Christmas isn't looking so merry for Randy Ankeney, the local Republican Party's golden boy turned accused child molester.
Ankeney's trial for sexually assaulting a 13-year-old who he picked up off the Internet was slated to begin this week. Instead, he's has been slapped with an additional charge of sexually assaulting another minor while he was heading up Republican Bill Cadman's successful 2000 political campaign for the State House of Representatives.
The second girl came forward after reading about Ankeney's arrest on July 31, said Colorado Springs Police Detective Terry Duran. The girl, who was reportedly 17 years old at the time, was also working on Cadman's campaign as a volunteer through her high school's Young Republican's club, Duran said. The detective declined to describe the extent of the latest alleged assault, a class four felony.
Ankeney, 30, is already facing three felonies and two misdemeanor charges stemming from his July arrest. The district attorney's office alleges that Ankeney had picked up a 13-year-old girl on an Internet chat line, then brought her to his home near downtown Colorado Springs, got her drunk and stoned, took topless photos of her and tried to coerce her into having sex with him. The police affidavit indicates the girl feared she would be raped, and alleges Ankeney warned her that if she told anyone about the encounter that he would "ruin" her life.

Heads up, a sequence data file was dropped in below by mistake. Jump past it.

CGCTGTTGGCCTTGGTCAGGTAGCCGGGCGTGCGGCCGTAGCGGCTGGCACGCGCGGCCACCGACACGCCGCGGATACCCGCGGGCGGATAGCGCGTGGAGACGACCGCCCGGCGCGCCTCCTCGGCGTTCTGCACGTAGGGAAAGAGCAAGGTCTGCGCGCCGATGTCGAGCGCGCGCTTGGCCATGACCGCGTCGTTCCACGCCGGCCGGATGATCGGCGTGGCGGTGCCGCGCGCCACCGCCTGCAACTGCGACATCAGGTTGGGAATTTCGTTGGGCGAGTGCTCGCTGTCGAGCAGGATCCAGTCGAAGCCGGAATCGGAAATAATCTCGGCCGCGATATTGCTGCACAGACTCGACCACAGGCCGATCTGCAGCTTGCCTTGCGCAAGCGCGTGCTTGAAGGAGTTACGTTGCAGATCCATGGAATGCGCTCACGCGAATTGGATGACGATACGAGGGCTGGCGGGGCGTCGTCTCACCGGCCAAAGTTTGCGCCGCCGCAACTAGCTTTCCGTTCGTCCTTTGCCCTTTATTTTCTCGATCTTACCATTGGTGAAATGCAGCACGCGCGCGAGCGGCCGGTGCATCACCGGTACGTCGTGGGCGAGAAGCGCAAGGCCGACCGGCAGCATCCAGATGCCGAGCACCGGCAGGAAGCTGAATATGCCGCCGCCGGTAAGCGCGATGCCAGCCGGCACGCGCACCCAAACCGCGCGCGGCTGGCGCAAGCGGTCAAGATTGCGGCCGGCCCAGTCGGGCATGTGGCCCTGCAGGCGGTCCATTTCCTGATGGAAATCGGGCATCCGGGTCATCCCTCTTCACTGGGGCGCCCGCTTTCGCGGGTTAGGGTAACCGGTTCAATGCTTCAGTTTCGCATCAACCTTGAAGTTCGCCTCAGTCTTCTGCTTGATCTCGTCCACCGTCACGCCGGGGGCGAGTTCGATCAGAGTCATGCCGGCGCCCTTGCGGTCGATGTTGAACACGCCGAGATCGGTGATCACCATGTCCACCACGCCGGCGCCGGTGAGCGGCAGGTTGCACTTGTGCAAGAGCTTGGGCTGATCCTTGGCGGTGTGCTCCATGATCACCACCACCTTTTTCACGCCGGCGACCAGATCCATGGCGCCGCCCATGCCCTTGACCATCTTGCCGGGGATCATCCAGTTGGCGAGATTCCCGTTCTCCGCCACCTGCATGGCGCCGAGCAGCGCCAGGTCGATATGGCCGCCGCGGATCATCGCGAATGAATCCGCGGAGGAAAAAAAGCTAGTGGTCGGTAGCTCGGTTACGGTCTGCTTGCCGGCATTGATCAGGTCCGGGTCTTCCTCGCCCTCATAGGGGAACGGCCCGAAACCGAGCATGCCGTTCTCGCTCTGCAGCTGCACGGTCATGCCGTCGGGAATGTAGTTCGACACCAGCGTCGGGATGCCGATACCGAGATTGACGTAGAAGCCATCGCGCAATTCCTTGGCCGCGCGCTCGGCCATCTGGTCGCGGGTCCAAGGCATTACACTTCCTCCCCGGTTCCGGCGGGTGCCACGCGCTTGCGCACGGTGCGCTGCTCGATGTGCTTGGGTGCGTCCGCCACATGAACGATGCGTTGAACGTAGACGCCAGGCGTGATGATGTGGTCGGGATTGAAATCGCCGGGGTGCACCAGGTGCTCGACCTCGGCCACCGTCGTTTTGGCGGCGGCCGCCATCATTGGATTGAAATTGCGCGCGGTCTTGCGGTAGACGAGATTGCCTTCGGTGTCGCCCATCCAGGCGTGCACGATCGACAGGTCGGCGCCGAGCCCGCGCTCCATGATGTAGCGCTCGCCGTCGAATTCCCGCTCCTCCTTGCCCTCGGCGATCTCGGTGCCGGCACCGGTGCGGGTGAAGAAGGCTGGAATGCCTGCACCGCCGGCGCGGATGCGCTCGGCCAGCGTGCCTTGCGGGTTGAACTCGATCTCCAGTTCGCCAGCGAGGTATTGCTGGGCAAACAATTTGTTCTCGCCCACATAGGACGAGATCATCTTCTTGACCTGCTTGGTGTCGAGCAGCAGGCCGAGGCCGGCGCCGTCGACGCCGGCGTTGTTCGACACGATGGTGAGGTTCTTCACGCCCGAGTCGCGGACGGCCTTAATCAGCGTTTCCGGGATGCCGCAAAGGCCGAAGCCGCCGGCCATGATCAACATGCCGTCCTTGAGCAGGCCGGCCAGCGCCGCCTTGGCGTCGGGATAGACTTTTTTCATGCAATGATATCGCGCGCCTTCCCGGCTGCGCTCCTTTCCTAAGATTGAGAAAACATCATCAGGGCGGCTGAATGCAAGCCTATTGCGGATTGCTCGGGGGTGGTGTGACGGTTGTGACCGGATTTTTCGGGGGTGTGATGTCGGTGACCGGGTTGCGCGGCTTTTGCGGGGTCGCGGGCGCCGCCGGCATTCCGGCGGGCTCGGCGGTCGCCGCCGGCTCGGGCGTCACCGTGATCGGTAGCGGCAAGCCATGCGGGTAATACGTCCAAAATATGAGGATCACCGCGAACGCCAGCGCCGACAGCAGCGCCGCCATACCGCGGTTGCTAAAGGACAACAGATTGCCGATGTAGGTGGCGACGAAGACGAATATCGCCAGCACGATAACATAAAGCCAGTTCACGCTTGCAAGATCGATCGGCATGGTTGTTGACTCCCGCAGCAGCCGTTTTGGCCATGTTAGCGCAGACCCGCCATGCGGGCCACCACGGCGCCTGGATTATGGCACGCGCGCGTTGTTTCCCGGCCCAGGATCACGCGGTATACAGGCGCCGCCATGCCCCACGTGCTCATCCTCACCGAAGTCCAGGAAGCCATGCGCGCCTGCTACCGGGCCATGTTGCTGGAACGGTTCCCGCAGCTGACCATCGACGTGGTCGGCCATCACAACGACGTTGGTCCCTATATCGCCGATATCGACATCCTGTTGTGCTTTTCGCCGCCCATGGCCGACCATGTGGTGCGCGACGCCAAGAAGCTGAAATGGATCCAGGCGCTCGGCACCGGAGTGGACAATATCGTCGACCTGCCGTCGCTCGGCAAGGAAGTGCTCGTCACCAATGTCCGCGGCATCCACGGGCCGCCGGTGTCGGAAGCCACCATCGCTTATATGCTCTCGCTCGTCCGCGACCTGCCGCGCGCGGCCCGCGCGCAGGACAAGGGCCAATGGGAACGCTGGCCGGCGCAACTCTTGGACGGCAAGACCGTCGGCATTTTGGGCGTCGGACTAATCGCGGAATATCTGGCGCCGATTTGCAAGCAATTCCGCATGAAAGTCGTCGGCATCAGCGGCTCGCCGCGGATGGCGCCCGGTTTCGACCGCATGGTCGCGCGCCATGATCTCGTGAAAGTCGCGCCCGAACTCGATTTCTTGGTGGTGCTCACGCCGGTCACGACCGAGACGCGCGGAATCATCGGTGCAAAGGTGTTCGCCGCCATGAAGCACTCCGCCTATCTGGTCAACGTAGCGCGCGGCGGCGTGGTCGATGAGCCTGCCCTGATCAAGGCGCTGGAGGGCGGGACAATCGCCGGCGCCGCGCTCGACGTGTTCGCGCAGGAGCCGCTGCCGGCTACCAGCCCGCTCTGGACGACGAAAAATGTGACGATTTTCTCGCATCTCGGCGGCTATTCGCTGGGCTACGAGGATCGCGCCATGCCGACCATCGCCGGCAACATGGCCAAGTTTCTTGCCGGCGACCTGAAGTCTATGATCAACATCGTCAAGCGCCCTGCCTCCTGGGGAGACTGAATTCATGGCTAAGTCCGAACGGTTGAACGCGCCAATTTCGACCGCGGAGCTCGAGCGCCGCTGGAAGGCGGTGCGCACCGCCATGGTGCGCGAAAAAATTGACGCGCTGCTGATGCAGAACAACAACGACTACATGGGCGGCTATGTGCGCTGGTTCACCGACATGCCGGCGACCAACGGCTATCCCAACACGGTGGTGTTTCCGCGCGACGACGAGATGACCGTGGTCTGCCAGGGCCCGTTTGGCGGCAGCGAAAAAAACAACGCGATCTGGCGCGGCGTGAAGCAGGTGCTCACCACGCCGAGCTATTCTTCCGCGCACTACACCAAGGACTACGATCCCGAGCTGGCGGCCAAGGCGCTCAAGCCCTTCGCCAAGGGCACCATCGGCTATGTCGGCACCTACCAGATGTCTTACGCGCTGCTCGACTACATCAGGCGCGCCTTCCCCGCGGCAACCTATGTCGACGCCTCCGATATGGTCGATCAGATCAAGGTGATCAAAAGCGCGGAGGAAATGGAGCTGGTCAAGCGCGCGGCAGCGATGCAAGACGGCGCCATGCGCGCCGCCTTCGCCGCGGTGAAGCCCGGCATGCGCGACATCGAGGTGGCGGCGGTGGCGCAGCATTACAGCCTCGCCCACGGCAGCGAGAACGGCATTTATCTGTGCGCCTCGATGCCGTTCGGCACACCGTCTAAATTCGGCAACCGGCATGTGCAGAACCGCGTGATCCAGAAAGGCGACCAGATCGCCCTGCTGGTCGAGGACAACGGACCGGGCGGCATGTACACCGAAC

The arrest sent a shock through powerful Republican circles. After all, Ankeney had been serving as the county co-chair of Gov. Bill Owens' 2002 election campaign. In addition, he held a $63,000-a-year job as the governor's regional representative of his office of economic development. He resigned both posts at the time of his arrest.
In addition to heading up Cadman's campaign, Ankeney has volunteered on several other GOP political campaigns, including state Sen. Andy McElhaney. A graduate of the Republican Leadership Council, Ankeney, a former El Pomar Foundation fellow and licensed attorney, was himself being groomed for a future run for public office. He was so devoted to El Paso County's controlling political party he named his two dogs Reagan and Nixon.
Ankeney was not arrested on the latest charge and could not be reached this week. His lawyer, Kevin Donovan, declined to comment. Cadman, who was Congressman Joel Hefley's office manager in Colorado Springs for six years before he was elected to the state Legislature in 2000, did not return a call seeking comment about the man who helped put him in office.
Colorado Springs Police Detective Duran indicated that Cadman's 17-year-old volunteer did not immediately come forward to report the incident, which allegedly occurred in May 2000, because she was "scared."
"That's the normal reaction from a victim," Duran said. "She came forward after she had seen an article in the newspaper and wanted to report what had happened to her."
In the wake of the latest charge, Ankeney's trial has been continued. He will appear in court on Jan. 14 for a preliminary hearing.
Colorado Springs prides itself on its national designation as a city full of trees. Apparently, that's OK, as long as they are really little trees. Last week the city's Parks and Recreation Department announced a plan to chop down as many as 100 trees inside the Garden of the Gods. One spokesman claimed the trees are a fire hazard, ruin the tourists' view of the rocks inside the park -- and that some people don't want to have to get out of their cars to see the rocks when they drive through the garden. At least honesty is still their policy.